The use of steroids and the lack of physical activity can lead to excessive weight gain. Activity is encouraged. Inactivity (such as bedrest) can make the muscle disease worse. Physical therapy may help to maintain muscle strength and function. Speech therapy is often needed.
Other treatments may include:
- Assisted ventilation (used during the day or night)
- Drugs to help heart function, such as angiotensin converting enzyme inhibitors, beta blockers, and diuretics
- Orthopedic appliances (such as braces and wheelchairs) to improve mobility
- Spine surgery to treat progressive scoliosis for some people
- Proton pump inhibitors (for people with gastroesophageal reflux)
Several new treatments are being studied in trials.
You can ease the stress of illness by joining a support group where members share common experiences and problems. The Muscular Dystrophy Association is an excellent source of information on this disease.
Duchenne muscular dystrophy leads to progressively worsening disability. Death often occurs by age 25, typically from lung disorders. However, advances in supportive care have resulted in many men living longer.
Complications may include:
- Cardiomyopathy (can also occur in female carriers, who should also be screened)
- Congestive heart failure (rare)
- Heart arrhythmias (rare)
- Mental impairment (varies, usually minimal)
- Permanent, progressive disability, including decreased mobility and decreased ability to care for self
- Pneumonia or other respiratory infections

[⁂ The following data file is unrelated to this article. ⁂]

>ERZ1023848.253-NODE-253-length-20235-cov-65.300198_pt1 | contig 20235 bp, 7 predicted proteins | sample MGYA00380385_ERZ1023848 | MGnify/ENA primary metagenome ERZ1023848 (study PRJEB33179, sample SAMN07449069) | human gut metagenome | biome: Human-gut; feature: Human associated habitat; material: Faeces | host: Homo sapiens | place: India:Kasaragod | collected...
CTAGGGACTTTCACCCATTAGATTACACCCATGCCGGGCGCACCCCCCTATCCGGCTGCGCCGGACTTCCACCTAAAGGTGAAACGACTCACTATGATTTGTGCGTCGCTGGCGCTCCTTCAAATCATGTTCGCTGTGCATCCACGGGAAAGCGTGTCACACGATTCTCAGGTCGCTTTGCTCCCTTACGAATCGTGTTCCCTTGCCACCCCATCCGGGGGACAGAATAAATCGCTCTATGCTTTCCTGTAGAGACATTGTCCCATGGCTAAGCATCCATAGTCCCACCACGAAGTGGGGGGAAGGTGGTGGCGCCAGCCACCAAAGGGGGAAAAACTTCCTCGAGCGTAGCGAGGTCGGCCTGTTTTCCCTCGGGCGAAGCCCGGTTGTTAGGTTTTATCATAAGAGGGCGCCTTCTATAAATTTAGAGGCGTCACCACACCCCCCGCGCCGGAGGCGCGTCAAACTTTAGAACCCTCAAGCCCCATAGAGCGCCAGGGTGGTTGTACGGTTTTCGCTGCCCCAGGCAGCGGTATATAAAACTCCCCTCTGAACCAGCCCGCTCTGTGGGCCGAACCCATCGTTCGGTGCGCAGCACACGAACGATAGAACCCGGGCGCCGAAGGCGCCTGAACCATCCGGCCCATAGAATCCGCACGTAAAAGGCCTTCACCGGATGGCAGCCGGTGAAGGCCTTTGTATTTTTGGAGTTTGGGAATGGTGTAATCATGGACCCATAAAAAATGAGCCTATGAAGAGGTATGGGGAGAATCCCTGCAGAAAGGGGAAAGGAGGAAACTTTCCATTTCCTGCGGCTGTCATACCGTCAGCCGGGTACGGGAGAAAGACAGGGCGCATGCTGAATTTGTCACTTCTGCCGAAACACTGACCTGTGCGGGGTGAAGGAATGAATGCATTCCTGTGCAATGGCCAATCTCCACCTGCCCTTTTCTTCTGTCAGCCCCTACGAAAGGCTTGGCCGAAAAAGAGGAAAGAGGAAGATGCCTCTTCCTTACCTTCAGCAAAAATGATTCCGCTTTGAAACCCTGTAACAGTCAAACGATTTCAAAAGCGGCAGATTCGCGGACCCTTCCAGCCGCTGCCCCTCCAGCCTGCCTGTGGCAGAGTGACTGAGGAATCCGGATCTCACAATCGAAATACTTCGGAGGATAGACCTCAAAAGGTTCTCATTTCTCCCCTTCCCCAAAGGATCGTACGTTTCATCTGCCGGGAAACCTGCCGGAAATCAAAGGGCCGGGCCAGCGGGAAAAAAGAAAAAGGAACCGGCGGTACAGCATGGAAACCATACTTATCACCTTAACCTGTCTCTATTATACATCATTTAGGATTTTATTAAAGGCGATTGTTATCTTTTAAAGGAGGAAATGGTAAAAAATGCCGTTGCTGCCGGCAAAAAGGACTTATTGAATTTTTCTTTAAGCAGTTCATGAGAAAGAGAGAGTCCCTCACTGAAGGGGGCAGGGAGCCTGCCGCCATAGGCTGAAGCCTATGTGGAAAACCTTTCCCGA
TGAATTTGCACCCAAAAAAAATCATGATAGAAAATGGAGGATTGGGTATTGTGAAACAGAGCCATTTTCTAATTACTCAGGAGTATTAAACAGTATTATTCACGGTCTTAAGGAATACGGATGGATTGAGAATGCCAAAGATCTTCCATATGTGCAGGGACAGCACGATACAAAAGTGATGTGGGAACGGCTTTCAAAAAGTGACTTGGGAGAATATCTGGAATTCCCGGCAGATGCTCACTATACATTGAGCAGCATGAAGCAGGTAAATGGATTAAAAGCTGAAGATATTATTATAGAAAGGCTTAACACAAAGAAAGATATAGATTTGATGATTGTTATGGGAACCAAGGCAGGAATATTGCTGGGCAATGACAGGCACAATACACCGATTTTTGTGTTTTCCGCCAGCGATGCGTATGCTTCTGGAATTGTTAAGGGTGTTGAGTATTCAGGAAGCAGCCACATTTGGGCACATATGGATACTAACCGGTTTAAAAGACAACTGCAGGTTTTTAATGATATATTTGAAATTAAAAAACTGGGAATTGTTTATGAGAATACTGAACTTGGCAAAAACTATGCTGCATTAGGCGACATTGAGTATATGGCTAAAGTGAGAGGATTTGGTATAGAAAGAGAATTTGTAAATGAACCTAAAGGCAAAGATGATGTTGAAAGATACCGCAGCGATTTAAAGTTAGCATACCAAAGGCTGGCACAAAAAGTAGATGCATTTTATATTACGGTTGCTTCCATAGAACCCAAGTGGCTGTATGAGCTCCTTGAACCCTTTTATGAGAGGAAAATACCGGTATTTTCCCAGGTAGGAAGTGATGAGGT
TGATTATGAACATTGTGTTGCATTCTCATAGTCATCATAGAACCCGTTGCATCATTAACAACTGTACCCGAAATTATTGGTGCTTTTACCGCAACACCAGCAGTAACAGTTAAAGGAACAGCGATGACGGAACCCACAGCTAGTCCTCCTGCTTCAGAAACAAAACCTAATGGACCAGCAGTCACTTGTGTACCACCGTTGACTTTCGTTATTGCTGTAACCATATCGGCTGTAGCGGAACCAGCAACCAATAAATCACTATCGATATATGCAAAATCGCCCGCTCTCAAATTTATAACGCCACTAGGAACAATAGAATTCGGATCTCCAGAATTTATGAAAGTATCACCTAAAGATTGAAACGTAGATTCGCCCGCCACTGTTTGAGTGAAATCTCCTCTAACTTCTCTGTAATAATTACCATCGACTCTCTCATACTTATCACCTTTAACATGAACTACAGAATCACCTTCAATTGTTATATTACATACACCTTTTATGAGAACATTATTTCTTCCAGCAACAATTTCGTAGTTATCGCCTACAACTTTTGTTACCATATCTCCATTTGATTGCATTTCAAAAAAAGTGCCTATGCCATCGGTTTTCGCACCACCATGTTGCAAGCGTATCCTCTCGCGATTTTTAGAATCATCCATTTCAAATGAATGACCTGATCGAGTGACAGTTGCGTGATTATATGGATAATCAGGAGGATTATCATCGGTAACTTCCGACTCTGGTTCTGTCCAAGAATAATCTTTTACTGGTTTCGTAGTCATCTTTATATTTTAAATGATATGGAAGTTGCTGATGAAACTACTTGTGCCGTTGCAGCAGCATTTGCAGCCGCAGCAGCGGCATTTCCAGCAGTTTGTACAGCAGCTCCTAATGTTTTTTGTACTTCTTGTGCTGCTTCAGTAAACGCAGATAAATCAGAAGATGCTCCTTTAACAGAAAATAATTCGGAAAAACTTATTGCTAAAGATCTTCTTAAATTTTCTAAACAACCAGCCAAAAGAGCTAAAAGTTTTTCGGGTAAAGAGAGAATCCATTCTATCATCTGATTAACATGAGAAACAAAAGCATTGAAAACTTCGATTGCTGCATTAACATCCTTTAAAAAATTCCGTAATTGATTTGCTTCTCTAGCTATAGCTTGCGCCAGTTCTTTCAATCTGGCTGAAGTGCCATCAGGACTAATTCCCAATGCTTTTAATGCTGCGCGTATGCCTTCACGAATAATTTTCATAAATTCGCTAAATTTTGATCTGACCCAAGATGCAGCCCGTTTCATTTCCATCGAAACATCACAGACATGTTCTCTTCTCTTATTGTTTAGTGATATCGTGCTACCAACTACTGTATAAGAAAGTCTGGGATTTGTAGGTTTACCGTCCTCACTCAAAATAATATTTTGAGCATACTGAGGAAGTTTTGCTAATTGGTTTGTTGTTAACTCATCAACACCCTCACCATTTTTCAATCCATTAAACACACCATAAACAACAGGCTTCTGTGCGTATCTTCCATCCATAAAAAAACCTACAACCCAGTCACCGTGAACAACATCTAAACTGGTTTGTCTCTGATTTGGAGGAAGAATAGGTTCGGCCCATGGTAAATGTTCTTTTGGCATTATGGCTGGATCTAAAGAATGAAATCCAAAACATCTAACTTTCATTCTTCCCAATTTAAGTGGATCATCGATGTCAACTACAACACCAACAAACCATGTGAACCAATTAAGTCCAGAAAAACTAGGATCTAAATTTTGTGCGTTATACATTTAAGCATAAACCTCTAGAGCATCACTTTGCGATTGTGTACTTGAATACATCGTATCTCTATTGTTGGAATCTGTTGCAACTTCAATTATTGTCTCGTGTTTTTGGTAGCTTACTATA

- Respiratory failure
When to Contact a Medical Professional
Call your health care provider if:
- Your child has symptoms of Duchenne muscular dystrophy.
- Symptoms get worse or new symptoms develop, particularly fever with cough or breathing problems.
People with a family history of the disorder may want to seek genetic counseling. Genetic studies done during pregnancy are very accurate in detecting Duchenne muscular dystrophy.
Muscular Dystrophy Association website. www.mda.org/disease/duchenne-muscular-dystrophy. Accessed December 7, 2017.
Sarnat HB. Muscular dystrophies. In: Kliegman RM, Stanton BF, St. Geme JW, Schor NF, eds. Nelson Textbook of Pediatrics. 20th ed. Philadelphia, PA: Elsevier; 2016:chap 609.
Selcen D. Muscle diseases. In: Goldman L, Schafer AI, eds. Goldman-Cecil Medicine. 25th ed. Philadelphia, PA: Elsevier Saunders; 2016:chap 421.
Warner WC, Sawyer JR. Neuromuscular disorders. In: Azar FM, Beaty JH, Canale ST, eds. Campbell's Operative Orthopaedics. 13th ed. Philadelphia, PA: Elsevier; 2017:chap 35.
X-linked recessive genetic defects - how boys are affected - illustration
X-linked recessive genetic defects - how boys are affected
X-linked recessive genetic defects - illustration
X-linked recessive genetic defects
Review Date: 11/22/2017
Reviewed By: Luc Jasmin, MD, PhD, FRCS (C), FACS, Department of Surgery at Providence Medical Center, Medford OR; Department of Surgery at Ashland Community Hospital, Ashland OR; Department of Maxillofacial Surgery at UCSF, San Francisco, CA. Review provided by VeriMed Healthcare Network. Also reviewed by David Zieve, MD, MHA, Medical Director, Brenda Conaway, Editorial Director, and the A.D.A.M. Editorial team.